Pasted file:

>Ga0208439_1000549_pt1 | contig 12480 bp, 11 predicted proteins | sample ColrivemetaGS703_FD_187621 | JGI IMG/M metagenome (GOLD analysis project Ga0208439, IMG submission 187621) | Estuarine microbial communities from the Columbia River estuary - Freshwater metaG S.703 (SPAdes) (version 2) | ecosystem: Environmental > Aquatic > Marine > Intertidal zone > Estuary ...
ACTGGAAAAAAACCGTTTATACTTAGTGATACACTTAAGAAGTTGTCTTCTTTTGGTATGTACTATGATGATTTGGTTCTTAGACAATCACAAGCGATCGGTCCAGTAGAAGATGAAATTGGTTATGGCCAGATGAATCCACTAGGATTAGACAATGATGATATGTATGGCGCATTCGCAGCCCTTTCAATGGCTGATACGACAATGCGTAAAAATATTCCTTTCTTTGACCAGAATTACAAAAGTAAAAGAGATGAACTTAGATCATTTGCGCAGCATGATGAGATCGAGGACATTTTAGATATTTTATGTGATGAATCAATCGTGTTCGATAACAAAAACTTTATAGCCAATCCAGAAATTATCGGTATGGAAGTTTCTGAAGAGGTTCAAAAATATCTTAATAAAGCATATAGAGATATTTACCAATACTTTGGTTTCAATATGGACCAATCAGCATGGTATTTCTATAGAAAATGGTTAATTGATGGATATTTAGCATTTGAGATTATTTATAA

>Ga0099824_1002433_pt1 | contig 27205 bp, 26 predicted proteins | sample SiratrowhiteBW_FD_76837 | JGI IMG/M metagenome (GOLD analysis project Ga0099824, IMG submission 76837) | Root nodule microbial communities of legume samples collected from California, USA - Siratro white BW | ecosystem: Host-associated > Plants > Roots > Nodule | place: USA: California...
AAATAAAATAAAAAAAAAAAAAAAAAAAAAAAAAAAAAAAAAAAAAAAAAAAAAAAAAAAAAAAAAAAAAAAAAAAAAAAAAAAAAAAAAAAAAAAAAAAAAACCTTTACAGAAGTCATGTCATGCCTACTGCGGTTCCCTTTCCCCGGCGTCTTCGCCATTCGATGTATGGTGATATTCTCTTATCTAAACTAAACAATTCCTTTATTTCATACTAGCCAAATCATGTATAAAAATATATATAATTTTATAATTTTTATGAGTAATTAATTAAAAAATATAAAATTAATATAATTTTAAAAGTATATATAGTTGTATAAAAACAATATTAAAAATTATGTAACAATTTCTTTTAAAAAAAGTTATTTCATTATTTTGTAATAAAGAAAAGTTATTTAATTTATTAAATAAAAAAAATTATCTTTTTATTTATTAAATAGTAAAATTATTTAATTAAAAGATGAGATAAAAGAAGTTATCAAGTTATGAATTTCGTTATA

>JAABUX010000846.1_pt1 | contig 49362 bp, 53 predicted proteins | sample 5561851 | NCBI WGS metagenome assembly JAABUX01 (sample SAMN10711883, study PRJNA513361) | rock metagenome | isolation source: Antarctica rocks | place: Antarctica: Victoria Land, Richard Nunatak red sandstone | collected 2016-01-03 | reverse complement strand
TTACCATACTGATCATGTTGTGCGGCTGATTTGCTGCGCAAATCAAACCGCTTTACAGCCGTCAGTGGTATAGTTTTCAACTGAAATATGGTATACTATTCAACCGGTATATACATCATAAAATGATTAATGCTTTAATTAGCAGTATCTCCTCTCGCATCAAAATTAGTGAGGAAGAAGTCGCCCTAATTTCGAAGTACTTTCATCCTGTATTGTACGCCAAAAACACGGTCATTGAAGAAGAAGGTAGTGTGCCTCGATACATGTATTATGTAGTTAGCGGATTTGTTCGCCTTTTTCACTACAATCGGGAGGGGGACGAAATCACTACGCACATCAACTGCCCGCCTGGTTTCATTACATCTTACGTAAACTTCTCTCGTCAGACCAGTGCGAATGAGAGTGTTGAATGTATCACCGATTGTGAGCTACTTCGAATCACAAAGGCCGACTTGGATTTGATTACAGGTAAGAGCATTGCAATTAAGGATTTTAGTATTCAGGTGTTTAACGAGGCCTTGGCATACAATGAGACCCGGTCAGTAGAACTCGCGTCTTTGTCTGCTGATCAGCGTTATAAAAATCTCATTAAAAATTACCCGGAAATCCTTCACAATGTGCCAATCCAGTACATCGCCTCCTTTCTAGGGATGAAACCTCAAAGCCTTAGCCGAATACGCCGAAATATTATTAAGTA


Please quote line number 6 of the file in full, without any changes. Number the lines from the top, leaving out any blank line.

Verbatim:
TTACCATACTGATCATGTTGTGCGGCTGATTTGCTGCGCAAATCAAACCGCTTTACAGCCGTCAGTGGTATAGTTTTCAACTGAAATATGGTATACTATTCAACCGGTATATACATCATAAAATGATTAATGCTTTAATTAGCAGTATCTCCTCTCGCATCAAAATTAGTGAGGAAGAAGTCGCCCTAATTTCGAAGTACTTTCATCCTGTATTGTACGCCAAAAACACGGTCATTGAAGAAGAAGGTAGTGTGCCTCGATACATGTATTATGTAGTTAGCGGATTTGTTCGCCTTTTTCACTACAATCGGGAGGGGGACGAAATCACTACGCACATCAACTGCCCGCCTGGTTTCATTACATCTTACGTAAACTTCTCTCGTCAGACCAGTGCGAATGAGAGTGTTGAATGTATCACCGATTGTGAGCTACTTCGAATCACAAAGGCCGACTTGGATTTGATTACAGGTAAGAGCATTGCAATTAAGGATTTTAGTATTCAGGTGTTTAACGAGGCCTTGGCATACAATGAGACCCGGTCAGTAGAACTCGCGTCTTTGTCTGCTGATCAGCGTTATAAAAATCTCATTAAAAATTACCCGGAAATCCTTCACAATGTGCCAATCCAGTACATCGCCTCCTTTCTAGGGATGAAACCTCAAAGCCTTAGCCGAATACGCCGAAATATTATTAAGTA